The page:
As a kid….we had a prairie dog as a pet (NEVER, EVER take these little guys out of their natural habitat to keep as pets) and they are incredibly smart, social, loyal little animals. I gained so much knowledge about these amazing little creatures just in having one in our home and each time a colony is wiped out by developers, I am heartbroken. We need to do far more to protect these critters and I am so happy that there are such strong advocacy groups who fight to save these prairie dogs as well as expand their habitat!

  7. Cindy Guarnieri

    We must do everything we can to stop people from poisoning or cruelly having fun shooting these little critters. The prairie dogs have been blamed for decades at ruining the landscape. We now know, in fact, that they are a great necessity to our landscape, our bio-diversity and our ecology. They benefit many of the other species of animals, even huge ones like the Bison. These little animals are so very vital to Planet Earth and its inhabitants. And they are so adorable to watch!

  8. Susanna

    I absolutely love prairie dogs! They are very social and interesting animals. I have heard people complaining that they “ruin the grounds”, hollow out the ground for cattle and horses to step onto their caves and break their legs. This was used as a justification for horrific persecution and killings of entire families with the most inhumane methods and shooting competitions. I’m originally from Europe; we have in some larger cities a very big pigeon population and their droppings started to damage historical buildings and statues. Those cities then started to feed the birds bird seed that had birth control medication added to it; the populations declined starting with the next generation and the destructive problems were decimated. If the farmers’ complaints are legitimate, wouldn’t this be a humane solution for those alleged “exploding” populations? Again, I’m not a native to these areas and was ridiculed and laughed at by locals for adoring those smart animals on my recent visit to Colorado and Wyoming. What I saw and was told was abhorrent. People were shooting at and running prairie dogs over deliberately with their cars! I’m happy to read that there are good people out there who share my concerns and love for animals. Would birth control/ population control be a solution?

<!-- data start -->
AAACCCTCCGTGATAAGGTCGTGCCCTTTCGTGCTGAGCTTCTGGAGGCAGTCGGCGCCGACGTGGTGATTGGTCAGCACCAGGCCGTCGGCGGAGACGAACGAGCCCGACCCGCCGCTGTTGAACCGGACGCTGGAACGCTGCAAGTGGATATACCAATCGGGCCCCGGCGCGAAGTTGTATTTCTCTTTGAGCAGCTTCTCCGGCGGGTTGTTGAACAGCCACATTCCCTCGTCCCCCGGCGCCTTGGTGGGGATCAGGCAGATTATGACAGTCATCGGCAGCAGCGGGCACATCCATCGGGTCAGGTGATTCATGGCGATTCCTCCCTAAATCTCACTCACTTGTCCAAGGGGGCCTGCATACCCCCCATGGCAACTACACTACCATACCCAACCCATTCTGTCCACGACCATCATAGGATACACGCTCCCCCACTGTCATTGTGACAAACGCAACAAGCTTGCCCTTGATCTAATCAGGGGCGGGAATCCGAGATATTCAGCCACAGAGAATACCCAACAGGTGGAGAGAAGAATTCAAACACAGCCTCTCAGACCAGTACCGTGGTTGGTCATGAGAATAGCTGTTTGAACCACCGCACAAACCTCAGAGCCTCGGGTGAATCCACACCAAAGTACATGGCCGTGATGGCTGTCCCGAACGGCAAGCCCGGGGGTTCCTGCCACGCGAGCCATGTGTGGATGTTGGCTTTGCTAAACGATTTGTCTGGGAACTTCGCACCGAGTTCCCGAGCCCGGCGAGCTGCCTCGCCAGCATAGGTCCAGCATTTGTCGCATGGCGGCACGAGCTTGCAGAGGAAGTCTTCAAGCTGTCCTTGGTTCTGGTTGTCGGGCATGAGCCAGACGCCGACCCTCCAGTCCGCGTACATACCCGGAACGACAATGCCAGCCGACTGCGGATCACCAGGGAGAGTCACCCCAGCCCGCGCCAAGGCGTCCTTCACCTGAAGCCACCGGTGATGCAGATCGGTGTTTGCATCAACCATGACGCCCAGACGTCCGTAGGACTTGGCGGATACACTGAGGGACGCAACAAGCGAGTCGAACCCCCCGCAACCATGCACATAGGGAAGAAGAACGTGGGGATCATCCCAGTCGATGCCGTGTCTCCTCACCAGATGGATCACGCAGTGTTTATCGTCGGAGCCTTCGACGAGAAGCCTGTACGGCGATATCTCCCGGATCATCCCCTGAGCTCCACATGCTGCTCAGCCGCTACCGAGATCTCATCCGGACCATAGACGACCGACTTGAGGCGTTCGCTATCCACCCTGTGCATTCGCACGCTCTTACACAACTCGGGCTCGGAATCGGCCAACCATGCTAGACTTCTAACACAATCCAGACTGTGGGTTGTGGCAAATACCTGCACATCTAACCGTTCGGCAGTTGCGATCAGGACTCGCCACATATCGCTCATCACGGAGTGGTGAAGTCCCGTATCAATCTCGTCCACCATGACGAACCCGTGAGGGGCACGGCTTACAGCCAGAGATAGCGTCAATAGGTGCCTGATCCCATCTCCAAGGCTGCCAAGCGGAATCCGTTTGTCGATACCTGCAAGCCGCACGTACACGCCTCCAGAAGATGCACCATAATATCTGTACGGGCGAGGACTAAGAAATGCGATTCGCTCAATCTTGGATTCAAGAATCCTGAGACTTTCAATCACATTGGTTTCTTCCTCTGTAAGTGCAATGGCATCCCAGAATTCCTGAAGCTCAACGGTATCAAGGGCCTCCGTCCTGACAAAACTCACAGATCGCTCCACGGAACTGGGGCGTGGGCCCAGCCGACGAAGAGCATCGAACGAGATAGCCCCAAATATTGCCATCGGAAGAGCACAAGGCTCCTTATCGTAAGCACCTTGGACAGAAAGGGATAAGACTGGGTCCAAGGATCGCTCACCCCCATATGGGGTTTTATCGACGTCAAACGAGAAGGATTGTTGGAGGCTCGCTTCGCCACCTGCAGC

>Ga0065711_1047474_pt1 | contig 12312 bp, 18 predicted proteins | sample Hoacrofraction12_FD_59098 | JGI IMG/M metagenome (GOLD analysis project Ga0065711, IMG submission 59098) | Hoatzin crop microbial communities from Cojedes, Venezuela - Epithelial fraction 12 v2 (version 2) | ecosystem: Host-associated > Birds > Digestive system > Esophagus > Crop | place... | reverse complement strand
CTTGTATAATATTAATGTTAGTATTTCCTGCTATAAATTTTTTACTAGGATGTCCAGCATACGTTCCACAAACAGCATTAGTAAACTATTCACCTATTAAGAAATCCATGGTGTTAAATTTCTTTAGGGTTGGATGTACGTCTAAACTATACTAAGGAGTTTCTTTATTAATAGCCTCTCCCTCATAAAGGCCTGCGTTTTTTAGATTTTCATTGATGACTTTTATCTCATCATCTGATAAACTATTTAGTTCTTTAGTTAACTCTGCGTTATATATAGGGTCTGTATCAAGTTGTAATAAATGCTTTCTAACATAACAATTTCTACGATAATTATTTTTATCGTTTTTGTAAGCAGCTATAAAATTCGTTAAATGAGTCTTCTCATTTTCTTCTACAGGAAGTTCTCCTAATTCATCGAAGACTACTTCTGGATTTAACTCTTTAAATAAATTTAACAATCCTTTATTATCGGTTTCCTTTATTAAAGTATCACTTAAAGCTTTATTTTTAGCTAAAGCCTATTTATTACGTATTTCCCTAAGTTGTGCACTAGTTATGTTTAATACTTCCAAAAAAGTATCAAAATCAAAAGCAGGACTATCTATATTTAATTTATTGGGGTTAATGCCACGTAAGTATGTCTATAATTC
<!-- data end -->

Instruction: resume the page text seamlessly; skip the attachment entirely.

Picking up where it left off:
9. ISABELLA

    Every single animals & mother nature, are in danger, we are horrible creatures
    now there is law in many countries, legal to marry animals, or just casual sex. birth control, spay & neuter, Amen, to those the care, and love animals. BILLIONS AND BILLIONS OF HOMELESS DOGS, ALL OVER THE WORLDHIT BY CARS, NO HOME. CHINA, BOILS, COOKS, SKINNING THEM ALIVE.

  10. Teresa Bumgarner

    Have studied the prairie dogs for years. They are such an intelligent animal and they certainly deserve all the help they can get to protect them. They are a social family oriented animal, loving, smart, and have a great bond with one another to protect their families. If you are ever fortunate enough to be around one – they will bond so quickly with you, be a part of family and act as your child. I am so glad that finally steps are being taken to help them. First it would be a great loss to lose such an incredible animal and second a great loss for the environment. My gratitude and thanks go out to all that are trying to help them in their struggle to survive. I know it has to be hard to undertake when our government allows poisoning and shooting of these sweet animals.

  11. Eric Rechel

    Let’s think about PD and the plague. The “plague” hit Europe in 1356-1359. It was all over Europe, even Spain. The plague is transmitted by fleas. The plague bacteria never died out, it just became less virulent. There were plague bacteria all over Europe after 1359, just in a form that was not so virulent, it’s infection just made people a sick like a lot of bacteria. After a 100 years or so the people and animals built up natural defenses, like we do today.
    In 1492 the Spaniards brought over horses and other animals. During the next 400 years they brought over lots of animals and they had fleas which had the plague. These fleas, with the plague spread all over Mexico and the entire continent. Prairie dogs have had the plague for 100s of years.

    • Marianne

      Precisely……we need flea control !!! NOT prairie dog elimination…!!!